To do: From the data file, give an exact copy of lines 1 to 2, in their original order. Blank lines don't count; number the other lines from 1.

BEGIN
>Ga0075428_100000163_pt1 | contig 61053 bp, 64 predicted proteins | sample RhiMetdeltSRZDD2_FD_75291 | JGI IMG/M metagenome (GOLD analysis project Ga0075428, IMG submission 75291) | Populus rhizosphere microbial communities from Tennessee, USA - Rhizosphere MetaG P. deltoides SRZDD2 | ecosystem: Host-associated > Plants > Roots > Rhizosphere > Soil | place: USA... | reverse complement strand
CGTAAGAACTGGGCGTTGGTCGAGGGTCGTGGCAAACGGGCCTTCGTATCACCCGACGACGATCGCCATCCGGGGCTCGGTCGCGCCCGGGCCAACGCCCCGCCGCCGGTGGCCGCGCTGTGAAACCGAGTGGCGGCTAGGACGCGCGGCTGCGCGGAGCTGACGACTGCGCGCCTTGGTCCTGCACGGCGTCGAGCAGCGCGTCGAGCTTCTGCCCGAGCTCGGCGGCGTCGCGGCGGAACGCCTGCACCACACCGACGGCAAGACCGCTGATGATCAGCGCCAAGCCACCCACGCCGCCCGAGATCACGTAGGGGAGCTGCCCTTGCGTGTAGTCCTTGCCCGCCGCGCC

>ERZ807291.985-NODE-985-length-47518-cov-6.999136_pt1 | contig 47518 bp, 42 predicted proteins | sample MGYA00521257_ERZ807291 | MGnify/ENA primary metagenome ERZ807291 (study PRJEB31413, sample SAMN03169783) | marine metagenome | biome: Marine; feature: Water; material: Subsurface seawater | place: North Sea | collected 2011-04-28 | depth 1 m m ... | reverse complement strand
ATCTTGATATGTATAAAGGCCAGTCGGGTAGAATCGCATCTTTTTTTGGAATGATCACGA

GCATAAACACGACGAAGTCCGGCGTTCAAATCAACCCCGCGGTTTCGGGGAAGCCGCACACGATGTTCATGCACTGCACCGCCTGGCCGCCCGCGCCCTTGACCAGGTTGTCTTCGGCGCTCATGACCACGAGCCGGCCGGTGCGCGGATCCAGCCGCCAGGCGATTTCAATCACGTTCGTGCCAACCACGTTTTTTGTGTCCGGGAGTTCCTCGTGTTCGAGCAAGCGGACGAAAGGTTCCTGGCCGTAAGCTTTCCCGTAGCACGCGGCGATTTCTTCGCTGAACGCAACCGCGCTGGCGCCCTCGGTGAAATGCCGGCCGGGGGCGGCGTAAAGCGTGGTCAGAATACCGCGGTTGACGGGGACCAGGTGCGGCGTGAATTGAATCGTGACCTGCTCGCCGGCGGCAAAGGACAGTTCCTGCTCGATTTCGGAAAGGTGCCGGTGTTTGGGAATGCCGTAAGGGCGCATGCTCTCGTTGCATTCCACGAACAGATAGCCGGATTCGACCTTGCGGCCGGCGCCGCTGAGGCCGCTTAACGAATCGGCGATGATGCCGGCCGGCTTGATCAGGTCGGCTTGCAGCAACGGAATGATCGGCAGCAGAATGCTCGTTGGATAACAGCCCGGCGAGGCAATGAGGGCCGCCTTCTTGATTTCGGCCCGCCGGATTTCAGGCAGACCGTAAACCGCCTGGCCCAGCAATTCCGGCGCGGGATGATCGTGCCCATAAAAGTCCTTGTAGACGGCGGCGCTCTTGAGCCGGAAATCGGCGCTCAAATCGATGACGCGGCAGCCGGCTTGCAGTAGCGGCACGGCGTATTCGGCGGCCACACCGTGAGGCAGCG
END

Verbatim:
>Ga0075428_100000163_pt1 | contig 61053 bp, 64 predicted proteins | sample RhiMetdeltSRZDD2_FD_75291 | JGI IMG/M metagenome (GOLD analysis project Ga0075428, IMG submission 75291) | Populus rhizosphere microbial communities from Tennessee, USA - Rhizosphere MetaG P. deltoides SRZDD2 | ecosystem: Host-associated > Plants > Roots > Rhizosphere > Soil | place: USA... | reverse complement strand
CGTAAGAACTGGGCGTTGGTCGAGGGTCGTGGCAAACGGGCCTTCGTATCACCCGACGACGATCGCCATCCGGGGCTCGGTCGCGCCCGGGCCAACGCCCCGCCGCCGGTGGCCGCGCTGTGAAACCGAGTGGCGGCTAGGACGCGCGGCTGCGCGGAGCTGACGACTGCGCGCCTTGGTCCTGCACGGCGTCGAGCAGCGCGTCGAGCTTCTGCCCGAGCTCGGCGGCGTCGCGGCGGAACGCCTGCACCACACCGACGGCAAGACCGCTGATGATCAGCGCCAAGCCACCCACGCCGCCCGAGATCACGTAGGGGAGCTGCCCTTGCGTGTAGTCCTTGCCCGCCGCGCC